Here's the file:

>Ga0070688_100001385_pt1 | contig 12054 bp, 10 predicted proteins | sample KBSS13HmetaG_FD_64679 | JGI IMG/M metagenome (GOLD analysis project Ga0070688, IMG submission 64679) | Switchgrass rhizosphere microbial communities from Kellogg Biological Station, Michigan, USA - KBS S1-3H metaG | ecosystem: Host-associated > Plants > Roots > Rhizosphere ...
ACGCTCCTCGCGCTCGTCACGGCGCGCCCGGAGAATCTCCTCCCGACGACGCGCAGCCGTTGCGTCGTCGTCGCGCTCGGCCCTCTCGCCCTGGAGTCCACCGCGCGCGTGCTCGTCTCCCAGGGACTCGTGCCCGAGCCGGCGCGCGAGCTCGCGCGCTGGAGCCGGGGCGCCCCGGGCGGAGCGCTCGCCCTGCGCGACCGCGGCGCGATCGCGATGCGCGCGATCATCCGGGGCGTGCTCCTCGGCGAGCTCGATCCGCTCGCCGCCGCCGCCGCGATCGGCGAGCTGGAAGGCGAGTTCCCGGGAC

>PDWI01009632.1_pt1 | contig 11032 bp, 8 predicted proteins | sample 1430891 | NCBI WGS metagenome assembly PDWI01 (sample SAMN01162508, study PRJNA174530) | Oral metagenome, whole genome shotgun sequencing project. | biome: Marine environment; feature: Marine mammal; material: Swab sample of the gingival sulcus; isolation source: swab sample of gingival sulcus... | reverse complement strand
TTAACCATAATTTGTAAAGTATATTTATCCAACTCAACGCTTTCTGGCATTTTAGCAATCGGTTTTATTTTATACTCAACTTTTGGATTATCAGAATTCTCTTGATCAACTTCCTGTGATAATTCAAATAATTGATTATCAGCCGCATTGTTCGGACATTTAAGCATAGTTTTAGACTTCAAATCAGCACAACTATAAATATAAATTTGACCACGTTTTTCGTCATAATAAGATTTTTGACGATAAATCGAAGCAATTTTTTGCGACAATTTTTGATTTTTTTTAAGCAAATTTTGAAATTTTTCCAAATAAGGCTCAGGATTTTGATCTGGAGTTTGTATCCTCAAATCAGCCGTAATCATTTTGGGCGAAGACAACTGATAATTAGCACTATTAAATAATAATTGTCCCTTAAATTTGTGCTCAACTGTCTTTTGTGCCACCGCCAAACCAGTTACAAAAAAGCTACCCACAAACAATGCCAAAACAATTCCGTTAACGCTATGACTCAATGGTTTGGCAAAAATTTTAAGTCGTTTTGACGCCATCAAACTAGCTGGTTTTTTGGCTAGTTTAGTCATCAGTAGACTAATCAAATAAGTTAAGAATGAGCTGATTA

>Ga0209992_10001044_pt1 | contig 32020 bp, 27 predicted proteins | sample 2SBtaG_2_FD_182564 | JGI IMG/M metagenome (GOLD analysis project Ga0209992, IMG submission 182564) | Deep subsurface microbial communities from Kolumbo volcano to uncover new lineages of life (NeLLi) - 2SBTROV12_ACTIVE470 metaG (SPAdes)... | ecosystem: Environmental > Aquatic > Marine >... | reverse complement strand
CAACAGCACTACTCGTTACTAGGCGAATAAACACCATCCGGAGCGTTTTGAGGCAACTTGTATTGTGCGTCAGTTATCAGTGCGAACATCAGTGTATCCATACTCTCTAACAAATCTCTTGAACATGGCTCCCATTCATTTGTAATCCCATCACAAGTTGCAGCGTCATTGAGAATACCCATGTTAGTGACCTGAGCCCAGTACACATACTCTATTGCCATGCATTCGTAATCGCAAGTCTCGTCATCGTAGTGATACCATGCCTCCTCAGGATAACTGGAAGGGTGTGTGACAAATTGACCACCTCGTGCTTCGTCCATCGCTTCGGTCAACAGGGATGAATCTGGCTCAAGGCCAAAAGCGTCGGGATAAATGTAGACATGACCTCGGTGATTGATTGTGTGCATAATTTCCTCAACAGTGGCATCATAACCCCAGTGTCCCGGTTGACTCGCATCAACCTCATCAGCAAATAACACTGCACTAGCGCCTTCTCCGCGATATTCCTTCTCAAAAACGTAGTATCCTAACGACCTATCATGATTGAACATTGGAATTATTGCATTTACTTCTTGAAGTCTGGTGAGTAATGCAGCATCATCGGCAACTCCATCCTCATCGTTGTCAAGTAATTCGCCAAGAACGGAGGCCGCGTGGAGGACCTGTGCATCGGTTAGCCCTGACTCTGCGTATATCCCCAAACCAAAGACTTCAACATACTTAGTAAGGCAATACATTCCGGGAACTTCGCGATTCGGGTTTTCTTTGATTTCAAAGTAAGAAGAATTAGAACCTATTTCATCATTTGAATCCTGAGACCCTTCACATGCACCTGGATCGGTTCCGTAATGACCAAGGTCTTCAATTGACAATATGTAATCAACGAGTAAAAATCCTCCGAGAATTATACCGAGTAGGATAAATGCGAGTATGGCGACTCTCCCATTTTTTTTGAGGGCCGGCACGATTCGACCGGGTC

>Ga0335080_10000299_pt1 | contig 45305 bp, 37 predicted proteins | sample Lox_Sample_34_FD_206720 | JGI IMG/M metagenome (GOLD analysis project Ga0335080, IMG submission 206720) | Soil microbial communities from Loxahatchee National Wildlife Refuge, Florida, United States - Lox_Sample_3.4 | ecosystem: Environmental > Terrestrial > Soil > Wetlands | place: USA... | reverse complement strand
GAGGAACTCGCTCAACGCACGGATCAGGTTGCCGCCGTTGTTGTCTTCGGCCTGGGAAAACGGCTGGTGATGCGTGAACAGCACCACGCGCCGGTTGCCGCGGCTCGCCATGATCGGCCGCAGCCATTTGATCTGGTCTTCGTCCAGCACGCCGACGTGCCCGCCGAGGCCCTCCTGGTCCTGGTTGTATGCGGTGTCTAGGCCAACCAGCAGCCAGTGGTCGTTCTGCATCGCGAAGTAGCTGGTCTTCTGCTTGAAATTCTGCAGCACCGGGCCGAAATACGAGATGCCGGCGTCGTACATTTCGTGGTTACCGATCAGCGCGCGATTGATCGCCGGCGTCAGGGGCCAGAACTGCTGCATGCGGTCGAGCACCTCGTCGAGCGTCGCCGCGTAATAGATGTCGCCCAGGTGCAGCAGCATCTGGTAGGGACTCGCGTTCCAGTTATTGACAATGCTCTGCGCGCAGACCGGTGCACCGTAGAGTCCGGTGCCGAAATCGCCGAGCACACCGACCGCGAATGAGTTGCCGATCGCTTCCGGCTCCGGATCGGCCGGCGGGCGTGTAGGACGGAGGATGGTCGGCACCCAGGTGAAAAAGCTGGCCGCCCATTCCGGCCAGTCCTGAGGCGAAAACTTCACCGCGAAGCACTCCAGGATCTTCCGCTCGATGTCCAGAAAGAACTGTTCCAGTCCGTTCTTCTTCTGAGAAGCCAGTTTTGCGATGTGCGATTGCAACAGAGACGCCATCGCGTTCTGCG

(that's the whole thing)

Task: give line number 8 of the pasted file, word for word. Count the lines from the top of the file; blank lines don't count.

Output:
GAGGAACTCGCTCAACGCACGGATCAGGTTGCCGCCGTTGTTGTCTTCGGCCTGGGAAAACGGCTGGTGATGCGTGAACAGCACCACGCGCCGGTTGCCGCGGCTCGCCATGATCGGCCGCAGCCATTTGATCTGGTCTTCGTCCAGCACGCCGACGTGCCCGCCGAGGCCCTCCTGGTCCTGGTTGTATGCGGTGTCTAGGCCAACCAGCAGCCAGTGGTCGTTCTGCATCGCGAAGTAGCTGGTCTTCTGCTTGAAATTCTGCAGCACCGGGCCGAAATACGAGATGCCGGCGTCGTACATTTCGTGGTTACCGATCAGCGCGCGATTGATCGCCGGCGTCAGGGGCCAGAACTGCTGCATGCGGTCGAGCACCTCGTCGAGCGTCGCCGCGTAATAGATGTCGCCCAGGTGCAGCAGCATCTGGTAGGGACTCGCGTTCCAGTTATTGACAATGCTCTGCGCGCAGACCGGTGCACCGTAGAGTCCGGTGCCGAAATCGCCGAGCACACCGACCGCGAATGAGTTGCCGATCGCTTCCGGCTCCGGATCGGCCGGCGGGCGTGTAGGACGGAGGATGGTCGGCACCCAGGTGAAAAAGCTGGCCGCCCATTCCGGCCAGTCCTGAGGCGAAAACTTCACCGCGAAGCACTCCAGGATCTTCCGCTCGATGTCCAGAAAGAACTGTTCCAGTCCGTTCTTCTTCTGAGAAGCCAGTTTTGCGATGTGCGATTGCAACAGAGACGCCATCGCGTTCTGCG